There is a basic principle in Islamic scripture—unknown to most not-so-observant Muslims and most non-Muslims—called "commanding right and forbidding wrong." It obligates Muslim males to police behavior seen to be wrong and personally deal out the appropriate punishment as stated in scripture. In its mildest form, devout people give friendly advice to abstain from wrongdoing. Less mild is the practice whereby Afghan men feel empowered to beat women who are not veiled.
By publicizing the supposed sins of Messrs. Stone and Parker, Mr. Amrikee undoubtedly believes he is fulfilling his duty to command right and forbid wrong. His message is not just an opinion. It will appeal to like-minded individuals who, even though they are a minority, are a large and random enough group to carry out the divine punishment. The best illustration of this was demonstrated by the Somali man who broke into Mr. Westergaard's home in January carrying an axe and a knife.
Any Muslim, male or female, who knows about the "offense" may decide to perform the duty of killing those who insult the prophet. So what can be done to help Mr. Parker and Mr. Stone?
The first step is for them to consult with experts on how to stay safe. Even though living with protection, as I do now in Washington, D.C., curtails some of your freedom, it is better than risking the worst.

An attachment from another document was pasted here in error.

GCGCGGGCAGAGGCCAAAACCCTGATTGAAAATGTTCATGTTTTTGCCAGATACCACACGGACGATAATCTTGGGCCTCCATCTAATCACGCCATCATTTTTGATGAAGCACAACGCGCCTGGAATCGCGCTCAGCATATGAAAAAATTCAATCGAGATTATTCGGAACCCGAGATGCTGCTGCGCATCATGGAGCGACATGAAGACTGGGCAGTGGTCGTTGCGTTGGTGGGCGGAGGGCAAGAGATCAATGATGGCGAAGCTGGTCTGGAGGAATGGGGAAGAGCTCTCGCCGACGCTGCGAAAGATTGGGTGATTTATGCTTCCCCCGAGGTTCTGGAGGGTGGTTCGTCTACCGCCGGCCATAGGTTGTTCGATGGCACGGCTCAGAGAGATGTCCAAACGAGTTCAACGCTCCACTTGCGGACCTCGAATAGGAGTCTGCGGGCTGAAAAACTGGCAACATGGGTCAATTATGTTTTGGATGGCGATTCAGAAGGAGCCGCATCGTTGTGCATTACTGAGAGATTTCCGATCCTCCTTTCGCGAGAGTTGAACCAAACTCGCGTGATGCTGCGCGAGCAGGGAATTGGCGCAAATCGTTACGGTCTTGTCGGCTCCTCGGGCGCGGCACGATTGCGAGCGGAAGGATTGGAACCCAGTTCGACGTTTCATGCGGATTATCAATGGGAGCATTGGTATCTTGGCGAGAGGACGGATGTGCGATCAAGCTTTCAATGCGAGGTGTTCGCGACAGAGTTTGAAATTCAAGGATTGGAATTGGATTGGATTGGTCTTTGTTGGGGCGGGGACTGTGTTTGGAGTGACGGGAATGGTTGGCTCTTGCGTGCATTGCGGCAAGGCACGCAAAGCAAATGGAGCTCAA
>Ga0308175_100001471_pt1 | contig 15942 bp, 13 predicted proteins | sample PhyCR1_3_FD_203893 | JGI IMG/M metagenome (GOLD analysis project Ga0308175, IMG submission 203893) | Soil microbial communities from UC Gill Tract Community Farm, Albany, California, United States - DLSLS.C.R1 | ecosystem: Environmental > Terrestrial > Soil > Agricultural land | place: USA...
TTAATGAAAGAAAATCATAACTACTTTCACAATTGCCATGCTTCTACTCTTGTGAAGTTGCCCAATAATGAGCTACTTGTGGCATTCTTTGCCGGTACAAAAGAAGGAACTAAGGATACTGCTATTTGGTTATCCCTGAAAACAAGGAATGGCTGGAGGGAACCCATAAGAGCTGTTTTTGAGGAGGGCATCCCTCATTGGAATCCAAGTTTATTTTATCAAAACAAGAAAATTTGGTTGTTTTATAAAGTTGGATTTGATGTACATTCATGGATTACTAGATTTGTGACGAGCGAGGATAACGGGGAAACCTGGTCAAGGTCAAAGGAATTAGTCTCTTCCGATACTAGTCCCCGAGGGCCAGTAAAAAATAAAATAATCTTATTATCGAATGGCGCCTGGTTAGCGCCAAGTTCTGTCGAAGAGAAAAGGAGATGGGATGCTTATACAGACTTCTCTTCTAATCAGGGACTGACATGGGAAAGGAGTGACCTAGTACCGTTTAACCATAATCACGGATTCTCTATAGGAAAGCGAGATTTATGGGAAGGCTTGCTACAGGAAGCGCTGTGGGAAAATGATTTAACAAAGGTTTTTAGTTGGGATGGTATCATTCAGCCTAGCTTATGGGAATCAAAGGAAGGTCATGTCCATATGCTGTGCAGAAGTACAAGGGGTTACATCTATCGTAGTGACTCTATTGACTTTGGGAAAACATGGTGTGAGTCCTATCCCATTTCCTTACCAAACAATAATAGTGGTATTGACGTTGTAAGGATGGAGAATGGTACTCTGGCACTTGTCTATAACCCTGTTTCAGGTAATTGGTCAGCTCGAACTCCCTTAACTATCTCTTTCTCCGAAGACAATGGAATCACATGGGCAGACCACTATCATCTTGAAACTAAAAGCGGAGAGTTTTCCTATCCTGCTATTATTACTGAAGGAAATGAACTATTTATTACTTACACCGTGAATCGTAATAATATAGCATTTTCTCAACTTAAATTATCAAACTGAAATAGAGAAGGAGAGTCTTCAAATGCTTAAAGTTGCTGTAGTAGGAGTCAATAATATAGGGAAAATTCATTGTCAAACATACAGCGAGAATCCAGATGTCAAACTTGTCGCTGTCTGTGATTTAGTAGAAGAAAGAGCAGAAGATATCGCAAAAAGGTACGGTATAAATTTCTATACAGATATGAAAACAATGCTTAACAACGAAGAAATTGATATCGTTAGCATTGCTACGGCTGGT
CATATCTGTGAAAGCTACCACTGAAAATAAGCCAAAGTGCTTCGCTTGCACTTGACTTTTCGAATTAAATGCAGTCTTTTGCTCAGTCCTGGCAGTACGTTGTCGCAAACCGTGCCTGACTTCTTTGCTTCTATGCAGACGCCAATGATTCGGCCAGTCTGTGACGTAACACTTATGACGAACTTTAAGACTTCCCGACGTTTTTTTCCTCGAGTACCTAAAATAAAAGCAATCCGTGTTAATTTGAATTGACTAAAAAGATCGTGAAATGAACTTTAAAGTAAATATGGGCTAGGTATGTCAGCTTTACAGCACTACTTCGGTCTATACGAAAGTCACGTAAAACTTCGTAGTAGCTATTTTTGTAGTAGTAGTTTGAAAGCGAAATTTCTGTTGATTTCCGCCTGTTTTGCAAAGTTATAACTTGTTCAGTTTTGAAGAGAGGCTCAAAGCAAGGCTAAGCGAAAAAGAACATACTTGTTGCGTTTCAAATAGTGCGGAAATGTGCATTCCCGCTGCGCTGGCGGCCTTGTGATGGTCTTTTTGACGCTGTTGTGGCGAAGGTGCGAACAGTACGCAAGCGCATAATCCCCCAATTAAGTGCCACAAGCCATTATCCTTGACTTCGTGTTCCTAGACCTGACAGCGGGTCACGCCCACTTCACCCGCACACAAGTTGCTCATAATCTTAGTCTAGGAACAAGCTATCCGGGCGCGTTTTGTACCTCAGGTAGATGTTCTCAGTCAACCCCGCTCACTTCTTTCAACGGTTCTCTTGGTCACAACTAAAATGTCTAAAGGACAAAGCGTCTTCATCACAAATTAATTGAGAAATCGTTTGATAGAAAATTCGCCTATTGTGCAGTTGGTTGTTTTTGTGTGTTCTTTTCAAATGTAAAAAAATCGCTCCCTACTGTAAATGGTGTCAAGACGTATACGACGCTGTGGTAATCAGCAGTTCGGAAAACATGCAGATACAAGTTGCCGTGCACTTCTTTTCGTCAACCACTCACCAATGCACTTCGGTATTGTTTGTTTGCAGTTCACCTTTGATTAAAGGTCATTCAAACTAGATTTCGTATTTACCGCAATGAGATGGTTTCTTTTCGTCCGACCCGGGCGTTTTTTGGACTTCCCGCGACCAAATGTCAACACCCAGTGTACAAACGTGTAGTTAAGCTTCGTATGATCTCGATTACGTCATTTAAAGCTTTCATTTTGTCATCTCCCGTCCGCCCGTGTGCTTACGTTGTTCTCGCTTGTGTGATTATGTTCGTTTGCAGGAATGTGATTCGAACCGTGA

Much depends on how far the U.S. government is prepared to contribute to their protection. According to the Danish government, protecting Mr. Westergaard costs the taxpayers $3.9 million, excluding technical operating equipment. That's a tall order at a time of intense fiscal pressure.
One way of reducing the cost is to organize a solidarity campaign. The entertainment business, especially Hollywood, is one of the wealthiest and most powerful industries in the world. Following the example of Jon Stewart, who used the first segment of his April 22 show to defend "South Park," producers, actors, writers, musicians and other entertainers could lead such an effort.
Another idea is to do stories of Muhammad where his image is shown as much as possible. These stories do not have to be negative or insulting, they just need to spread the risk. The aim is to confront hypersensitive Muslims with more targets than they can possibly contend with.
Another important advantage of such a campaign is to accustom Muslims to the kind of treatment that the followers of other religions have long been used to. After the "South Park" episode in question there was no threatening response from Buddhists, Christians and Jews—to say nothing of Tom Cruise and Barbra Streisand fans—all of whom had far more reason to be offended than Muslims.
Islamists seek to replace the rule of law with that of commanding right and forbidding wrong. With over a billion and a half people calling Muhammad their moral guide, it is imperative that we examine the consequences of his guidance, starting with the notion that those who depict his image or criticize his teachings should be punished.
In "South Park," this tyrannical rule is cleverly needled when Tom Cruise asks the question: How come Muhammad is the only celebrity protected from ridicule? Now we know why.
Ms. Ali, a former member of the Dutch parliament, is the author of "Nomad: From Islam to America—A Personal Journey through the Clash of Civilizations," which will be published next month by Free Press.